A life made by hand
In 2003, my pal Mark Frauenfelder (one of the impresarios behind Boing Boing) and his wife Carla Sinclair — two young parents suffering from dot-com bubble burnout — distilled their frustration into a brief manifesto. They made a vow:
- To take more control of our lives;
- To cut through the absurd chaos of modern life and find a path that was simple, direct, and clear;
- To forge a deeper connection and a more rewarding sense of involvement with the world around us.
With these aspirations buzzing in their heads, they did what anyone in their situation would do: They moved to Rarotonga. (Search it in Google Maps. You’ll find it right there in the middle-of-frickin-nowhere.) They lasted just four and a half months before returning to Los Angeles, but the experience trying to adapt to the island became Mark’s launching pad for a grand project to remake his family’s life. Made by Hand: Searching for Meaning in a Throwaway World, his amazing new book, is the story of that quest.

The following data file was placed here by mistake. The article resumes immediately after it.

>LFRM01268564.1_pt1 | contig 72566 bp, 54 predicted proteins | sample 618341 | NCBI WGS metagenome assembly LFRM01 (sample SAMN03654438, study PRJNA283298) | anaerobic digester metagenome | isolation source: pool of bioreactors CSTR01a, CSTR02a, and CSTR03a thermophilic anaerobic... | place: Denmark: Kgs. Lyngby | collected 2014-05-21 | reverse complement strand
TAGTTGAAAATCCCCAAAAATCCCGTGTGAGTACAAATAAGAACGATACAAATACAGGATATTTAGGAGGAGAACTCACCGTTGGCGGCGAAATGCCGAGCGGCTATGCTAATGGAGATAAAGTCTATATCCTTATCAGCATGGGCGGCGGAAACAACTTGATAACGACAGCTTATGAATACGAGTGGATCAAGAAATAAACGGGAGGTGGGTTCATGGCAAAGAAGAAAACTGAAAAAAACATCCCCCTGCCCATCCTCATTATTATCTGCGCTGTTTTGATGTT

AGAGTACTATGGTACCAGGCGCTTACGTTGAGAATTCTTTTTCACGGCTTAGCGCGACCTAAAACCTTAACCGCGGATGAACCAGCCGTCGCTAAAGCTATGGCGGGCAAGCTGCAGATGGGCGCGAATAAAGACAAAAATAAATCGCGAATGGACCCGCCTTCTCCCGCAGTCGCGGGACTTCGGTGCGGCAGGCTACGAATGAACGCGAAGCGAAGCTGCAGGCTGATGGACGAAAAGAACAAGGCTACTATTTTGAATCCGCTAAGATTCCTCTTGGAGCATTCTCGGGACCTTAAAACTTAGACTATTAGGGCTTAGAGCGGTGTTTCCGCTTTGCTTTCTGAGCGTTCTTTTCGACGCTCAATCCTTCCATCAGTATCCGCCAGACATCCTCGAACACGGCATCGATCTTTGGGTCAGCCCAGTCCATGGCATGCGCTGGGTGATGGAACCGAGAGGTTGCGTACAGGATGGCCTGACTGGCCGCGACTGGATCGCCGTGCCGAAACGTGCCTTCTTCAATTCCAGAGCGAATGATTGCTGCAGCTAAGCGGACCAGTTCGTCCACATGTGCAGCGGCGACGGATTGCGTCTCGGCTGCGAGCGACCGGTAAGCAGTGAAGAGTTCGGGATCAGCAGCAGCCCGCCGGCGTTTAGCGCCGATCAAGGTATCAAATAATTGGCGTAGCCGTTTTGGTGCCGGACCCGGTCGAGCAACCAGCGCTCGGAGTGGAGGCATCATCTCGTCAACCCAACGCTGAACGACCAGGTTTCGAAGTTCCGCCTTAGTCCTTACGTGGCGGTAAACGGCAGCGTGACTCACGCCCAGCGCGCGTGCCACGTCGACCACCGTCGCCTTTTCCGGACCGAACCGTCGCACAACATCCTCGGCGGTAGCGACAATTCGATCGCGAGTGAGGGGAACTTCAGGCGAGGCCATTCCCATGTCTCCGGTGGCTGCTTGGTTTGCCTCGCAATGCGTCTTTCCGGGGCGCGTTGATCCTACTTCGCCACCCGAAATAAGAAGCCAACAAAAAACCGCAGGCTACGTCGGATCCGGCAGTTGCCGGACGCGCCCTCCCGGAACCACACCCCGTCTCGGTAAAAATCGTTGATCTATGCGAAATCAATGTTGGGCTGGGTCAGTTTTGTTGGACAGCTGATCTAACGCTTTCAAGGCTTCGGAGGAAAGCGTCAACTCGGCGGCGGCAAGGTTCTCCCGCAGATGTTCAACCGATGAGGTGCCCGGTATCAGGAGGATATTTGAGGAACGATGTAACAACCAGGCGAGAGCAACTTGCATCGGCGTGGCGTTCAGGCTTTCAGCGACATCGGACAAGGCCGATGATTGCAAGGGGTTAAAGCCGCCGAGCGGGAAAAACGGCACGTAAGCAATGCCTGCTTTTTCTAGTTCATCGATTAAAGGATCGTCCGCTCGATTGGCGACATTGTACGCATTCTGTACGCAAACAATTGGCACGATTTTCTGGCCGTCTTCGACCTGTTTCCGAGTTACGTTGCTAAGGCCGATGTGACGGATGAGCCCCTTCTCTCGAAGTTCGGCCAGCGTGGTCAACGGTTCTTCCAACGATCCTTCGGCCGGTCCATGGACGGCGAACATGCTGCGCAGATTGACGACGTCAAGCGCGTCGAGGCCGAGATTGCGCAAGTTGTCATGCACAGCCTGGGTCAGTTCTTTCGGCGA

We watch Mark raise chickens (in a remote-controlled chicken coop!), make musical instruments (a cigar box guitar!), plant a garden (watch out for the evil gophers!), keep bees (smoke makes them drowsy!), and do a bunch of other strangely inspiring things to recast his life around a greater dose of self-direction and a deeper sense of purpose. Along the way, we learn several valuable lessons that apply even to those of us who aren’t exactly running out to buy an Alexander veil.
- The new do-it-yourself culture is all about taking back responsibility for your life in ways big and small. Mark’s quest for the perfect espresso drove him to open up his perfectly adequate, very expensive, espresso machine, and hack it into an even better one. DIY means you control your gadgets, and by extension, your life — they don’t have to control you.
- You will make mistakes. Lots of them. But the only way to achieve mastery in any area is to set goals beyond your reach. Mark is honest about chronicling his failures as well as his successes.
- We spend so much time in online worlds that it becomes habitual. Making things by hand breaks that virtual spell. Mark found his projects to be the perfect antidote to the “uneasiness” that crept in after too much time disconnected from concrete reality.